• Have Jill’s backup assigned to all the same activities as Jill to ensure maximum continuity if Jill leaves early.
  • Have Jill document what her role would be on all relevant activities, starting at the end of the project and moving backward. This would ensure the backup would have at least some information on the activities if Jill needed to leave early.

Chi was also very logical in her planning. If she were lucky, she would be able to complete the project while Jill was still here. If Jill went out early, this plan would ensure a smooth transition and help the project complete successfully.
Identifying project risks is only the first step in risk management. Step two is to develop a plan of specific steps that the project team will perform to ensure that the potential problem does not occur. Step three is to think about what you will do if the risk plan fails and the problem actually occurs. (This provides some sense of the problem’s potential severity.) Step four is to manage and monitor the risk plans and do ongoing risk evaluations to see if new risks occur while the project is in progress. In Chi’s case, the risk to the project is not that the baby would be born. That is a fact. The risk is that Jill will leave work during the project and the resulting loss of expertise would have a detrimental impact on the project. Now that Chi’s risk plan has been defined, she needs to ensure that all the specific activities get moved to the work plan so that the plan actually gets executed, monitored, and managed.
Time to think about (ugh) metrics
After a few weeks as project mentor for Blue Sky Manufacturing, I asked my manager, Wayne, to provide me with some feedback regarding my performance. Wayne said that he would talk to some of the managers of the people I had worked with.

“I spoke with four managers,” he told me a few days later. “All the feedback was positive. Even Juan looks like he’s putting together a decent plan before he begins the project. In the past, he would have been a third of the way to disaster by now.”

“This all makes me feel good and makes me believe I am on the right track,” I said. “Unfortunately, that’s all it is right now—feel-good feedback. I guess it’s time I start to collect some more meaningful data on the value I’m providing.”

“Value,” Wayne said with surprise and confusion. “The feedback I heard was that you have been providing a lot of value.”

“Yes, I appreciate the kind words. But you gathered feedback from fellow managers you’ve worked with for years. At this point, I’m sure they would have given you positive feedback regardless of what I was doing. I need to collect some more meaningful, quantitative feedback on the value I am providing. I’m preaching the value of collecting metrics to the project managers I’m working with. I guess I need to start taking some of my own medicine.”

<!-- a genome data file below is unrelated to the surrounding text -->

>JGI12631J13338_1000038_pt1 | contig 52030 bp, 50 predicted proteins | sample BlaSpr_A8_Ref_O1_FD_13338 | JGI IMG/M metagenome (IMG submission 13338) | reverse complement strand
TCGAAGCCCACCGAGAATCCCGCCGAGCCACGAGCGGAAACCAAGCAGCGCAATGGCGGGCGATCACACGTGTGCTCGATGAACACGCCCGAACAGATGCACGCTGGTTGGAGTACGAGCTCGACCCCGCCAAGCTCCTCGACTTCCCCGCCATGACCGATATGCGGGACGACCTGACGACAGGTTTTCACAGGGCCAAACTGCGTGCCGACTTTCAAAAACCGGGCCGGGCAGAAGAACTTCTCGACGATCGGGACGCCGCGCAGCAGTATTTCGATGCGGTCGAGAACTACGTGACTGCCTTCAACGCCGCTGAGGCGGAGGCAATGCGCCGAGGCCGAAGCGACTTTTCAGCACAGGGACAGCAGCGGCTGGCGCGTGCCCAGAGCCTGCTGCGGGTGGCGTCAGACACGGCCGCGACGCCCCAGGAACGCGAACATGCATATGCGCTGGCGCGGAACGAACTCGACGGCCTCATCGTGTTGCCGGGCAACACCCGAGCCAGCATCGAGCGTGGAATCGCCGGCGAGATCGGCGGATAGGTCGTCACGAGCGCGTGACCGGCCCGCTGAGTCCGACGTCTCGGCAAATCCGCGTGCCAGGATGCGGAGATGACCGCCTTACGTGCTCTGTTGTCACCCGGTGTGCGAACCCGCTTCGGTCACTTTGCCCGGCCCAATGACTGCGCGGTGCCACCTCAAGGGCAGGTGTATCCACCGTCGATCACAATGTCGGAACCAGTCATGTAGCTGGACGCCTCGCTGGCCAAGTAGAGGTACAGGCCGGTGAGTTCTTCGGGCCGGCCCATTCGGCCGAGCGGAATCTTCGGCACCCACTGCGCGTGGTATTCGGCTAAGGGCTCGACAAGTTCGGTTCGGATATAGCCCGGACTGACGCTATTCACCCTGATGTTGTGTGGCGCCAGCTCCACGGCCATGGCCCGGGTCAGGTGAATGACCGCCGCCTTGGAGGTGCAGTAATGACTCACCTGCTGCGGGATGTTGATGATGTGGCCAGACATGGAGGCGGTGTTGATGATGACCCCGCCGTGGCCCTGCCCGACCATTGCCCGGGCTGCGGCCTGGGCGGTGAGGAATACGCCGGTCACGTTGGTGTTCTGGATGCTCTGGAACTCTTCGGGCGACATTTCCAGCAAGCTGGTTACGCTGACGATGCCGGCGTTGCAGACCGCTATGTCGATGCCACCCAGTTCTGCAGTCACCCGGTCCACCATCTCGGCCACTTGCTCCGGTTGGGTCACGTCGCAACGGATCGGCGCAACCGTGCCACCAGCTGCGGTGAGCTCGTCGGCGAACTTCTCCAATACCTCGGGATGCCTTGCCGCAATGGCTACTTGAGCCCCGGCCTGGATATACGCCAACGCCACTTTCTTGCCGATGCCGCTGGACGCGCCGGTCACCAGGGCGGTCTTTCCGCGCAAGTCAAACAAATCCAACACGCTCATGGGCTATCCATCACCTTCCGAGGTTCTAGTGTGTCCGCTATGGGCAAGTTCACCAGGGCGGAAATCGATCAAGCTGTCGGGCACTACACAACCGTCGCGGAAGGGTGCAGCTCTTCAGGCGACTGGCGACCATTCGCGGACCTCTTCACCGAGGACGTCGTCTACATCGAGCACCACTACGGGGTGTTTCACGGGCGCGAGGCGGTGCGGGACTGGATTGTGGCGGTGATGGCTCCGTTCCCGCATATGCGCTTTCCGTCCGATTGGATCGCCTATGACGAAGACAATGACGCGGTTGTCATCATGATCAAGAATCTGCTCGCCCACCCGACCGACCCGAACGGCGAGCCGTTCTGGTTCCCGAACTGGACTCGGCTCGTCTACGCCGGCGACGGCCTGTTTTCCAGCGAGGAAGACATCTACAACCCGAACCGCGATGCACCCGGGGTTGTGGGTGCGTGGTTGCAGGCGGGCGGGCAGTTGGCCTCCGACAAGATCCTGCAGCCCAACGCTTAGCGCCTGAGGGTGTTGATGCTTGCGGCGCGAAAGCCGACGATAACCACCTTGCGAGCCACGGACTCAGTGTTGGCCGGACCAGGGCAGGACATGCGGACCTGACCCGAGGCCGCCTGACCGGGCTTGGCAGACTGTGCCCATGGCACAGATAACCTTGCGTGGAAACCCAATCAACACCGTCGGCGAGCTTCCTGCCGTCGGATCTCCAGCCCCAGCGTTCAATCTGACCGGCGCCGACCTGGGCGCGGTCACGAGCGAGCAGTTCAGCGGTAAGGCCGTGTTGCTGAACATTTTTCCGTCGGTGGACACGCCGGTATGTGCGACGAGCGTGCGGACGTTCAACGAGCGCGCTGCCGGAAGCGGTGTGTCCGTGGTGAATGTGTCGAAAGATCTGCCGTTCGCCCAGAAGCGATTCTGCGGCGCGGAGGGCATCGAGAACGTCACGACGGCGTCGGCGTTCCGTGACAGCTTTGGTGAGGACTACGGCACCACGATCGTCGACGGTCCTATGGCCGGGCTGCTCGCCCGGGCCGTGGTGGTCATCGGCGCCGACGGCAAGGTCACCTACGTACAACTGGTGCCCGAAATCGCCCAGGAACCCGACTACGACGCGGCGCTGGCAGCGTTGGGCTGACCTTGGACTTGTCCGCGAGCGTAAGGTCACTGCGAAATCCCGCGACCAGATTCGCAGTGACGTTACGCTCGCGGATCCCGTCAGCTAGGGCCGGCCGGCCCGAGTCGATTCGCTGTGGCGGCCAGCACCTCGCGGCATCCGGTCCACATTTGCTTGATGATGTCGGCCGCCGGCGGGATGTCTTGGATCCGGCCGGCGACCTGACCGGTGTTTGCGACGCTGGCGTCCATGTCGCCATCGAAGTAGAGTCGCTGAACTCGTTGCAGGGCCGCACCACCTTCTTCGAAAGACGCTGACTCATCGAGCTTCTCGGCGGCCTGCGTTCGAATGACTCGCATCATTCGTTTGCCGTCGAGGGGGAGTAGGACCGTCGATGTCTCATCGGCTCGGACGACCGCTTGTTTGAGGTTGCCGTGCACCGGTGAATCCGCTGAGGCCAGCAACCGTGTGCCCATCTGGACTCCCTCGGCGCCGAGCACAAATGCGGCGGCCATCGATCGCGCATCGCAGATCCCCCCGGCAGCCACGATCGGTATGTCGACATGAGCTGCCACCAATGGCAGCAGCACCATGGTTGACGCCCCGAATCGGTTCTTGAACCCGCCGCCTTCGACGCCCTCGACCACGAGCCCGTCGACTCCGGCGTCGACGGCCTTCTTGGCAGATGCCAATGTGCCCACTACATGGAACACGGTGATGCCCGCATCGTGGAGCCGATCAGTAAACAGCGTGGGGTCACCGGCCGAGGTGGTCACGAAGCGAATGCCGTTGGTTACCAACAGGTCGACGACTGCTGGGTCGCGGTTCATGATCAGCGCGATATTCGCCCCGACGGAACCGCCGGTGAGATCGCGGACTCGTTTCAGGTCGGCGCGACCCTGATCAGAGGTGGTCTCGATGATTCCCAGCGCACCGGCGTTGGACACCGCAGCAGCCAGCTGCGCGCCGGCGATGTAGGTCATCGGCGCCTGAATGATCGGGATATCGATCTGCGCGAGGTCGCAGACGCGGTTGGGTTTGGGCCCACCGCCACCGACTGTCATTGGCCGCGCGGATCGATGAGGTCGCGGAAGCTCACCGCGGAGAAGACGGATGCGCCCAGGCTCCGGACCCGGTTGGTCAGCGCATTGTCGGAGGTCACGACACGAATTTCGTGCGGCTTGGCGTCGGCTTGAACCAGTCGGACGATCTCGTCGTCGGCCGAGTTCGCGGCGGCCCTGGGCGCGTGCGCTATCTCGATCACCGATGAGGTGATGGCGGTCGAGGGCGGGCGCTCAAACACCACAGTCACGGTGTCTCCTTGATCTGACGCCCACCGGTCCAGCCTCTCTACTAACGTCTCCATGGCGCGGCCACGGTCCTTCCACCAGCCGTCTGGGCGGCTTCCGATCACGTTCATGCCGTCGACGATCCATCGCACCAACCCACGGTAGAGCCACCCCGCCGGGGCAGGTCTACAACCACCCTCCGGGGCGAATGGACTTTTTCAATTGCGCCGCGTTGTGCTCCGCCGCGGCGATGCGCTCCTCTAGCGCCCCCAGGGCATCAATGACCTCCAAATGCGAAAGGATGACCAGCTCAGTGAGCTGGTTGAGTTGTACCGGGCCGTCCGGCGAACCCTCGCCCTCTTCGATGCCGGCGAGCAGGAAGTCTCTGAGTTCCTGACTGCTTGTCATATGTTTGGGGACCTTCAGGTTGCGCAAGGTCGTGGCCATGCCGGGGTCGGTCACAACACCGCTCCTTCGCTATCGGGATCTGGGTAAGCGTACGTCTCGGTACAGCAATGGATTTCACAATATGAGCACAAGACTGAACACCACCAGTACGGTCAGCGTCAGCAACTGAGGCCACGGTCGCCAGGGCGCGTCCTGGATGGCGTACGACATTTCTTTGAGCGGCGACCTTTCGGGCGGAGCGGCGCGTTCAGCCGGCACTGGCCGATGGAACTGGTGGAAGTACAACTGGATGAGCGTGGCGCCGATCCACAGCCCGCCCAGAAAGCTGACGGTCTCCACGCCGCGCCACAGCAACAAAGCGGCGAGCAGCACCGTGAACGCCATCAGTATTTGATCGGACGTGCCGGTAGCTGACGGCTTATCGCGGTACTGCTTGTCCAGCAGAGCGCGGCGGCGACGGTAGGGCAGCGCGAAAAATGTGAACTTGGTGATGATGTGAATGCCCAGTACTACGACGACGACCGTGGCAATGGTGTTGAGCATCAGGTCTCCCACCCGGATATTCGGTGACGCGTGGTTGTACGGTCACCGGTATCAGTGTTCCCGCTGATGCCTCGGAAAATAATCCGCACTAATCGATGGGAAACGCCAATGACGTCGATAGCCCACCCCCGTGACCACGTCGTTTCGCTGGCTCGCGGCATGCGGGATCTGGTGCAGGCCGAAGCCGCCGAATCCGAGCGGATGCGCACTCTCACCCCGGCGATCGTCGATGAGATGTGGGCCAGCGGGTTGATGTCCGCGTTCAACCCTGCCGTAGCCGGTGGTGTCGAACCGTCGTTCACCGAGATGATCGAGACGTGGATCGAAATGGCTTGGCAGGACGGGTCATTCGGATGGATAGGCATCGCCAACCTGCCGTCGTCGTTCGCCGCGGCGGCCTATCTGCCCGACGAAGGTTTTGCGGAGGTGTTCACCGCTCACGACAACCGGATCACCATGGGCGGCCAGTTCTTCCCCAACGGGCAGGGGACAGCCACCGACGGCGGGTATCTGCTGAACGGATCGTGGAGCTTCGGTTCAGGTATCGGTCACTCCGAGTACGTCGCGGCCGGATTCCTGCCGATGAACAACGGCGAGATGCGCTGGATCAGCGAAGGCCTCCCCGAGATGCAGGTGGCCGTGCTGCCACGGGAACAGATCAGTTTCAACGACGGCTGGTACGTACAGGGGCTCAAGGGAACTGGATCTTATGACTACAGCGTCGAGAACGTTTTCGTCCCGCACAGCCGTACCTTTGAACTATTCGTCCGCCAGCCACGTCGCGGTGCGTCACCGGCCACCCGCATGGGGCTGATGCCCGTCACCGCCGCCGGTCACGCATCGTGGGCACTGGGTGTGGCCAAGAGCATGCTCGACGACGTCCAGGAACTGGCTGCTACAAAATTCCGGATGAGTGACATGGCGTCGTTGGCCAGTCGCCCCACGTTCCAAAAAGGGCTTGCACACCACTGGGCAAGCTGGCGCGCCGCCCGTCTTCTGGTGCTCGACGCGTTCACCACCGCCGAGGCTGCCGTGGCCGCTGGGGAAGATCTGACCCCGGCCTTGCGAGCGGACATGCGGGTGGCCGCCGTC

Too many companies have no idea whether they are getting value for the money spent on projects and have only a vague idea of how successful their projects are. Collecting metrics is the only way to get quantitative information on how you are doing and to give you the data you need to improve your processes. Metrics must also be collected to show the effectiveness and value of services being provided. In my case, I am providing a service to the organization. I need to collect metrics to show the effectiveness and value of the service I am providing to project managers. The basic philosophy I recommend is to start collecting metrics—even if they turn out to be the wrong ones. You can modify them over time if they don’t provide indications of how effective and successful you are. In the next few weeks, I’m ultimately going to go through an exercise to determine what metrics make most sense for me to collect. In the short term, however, I am going to start small, with a simple client satisfaction survey.

Project management veteran Tom Mochal is director of internal development at a software company in Atlanta. Most recently, he worked for the Coca-Cola Company, where he was responsible for deploying, training, and coaching project management and life cycle skills to the IS division. He’s also worked for Eastman Kodak and Cap Gemini America, and has developed a project management methodology called TenStep.

Got a project management nightmare? Looking for a solution? Send us a note with the details. Tom may consider it for an upcoming column.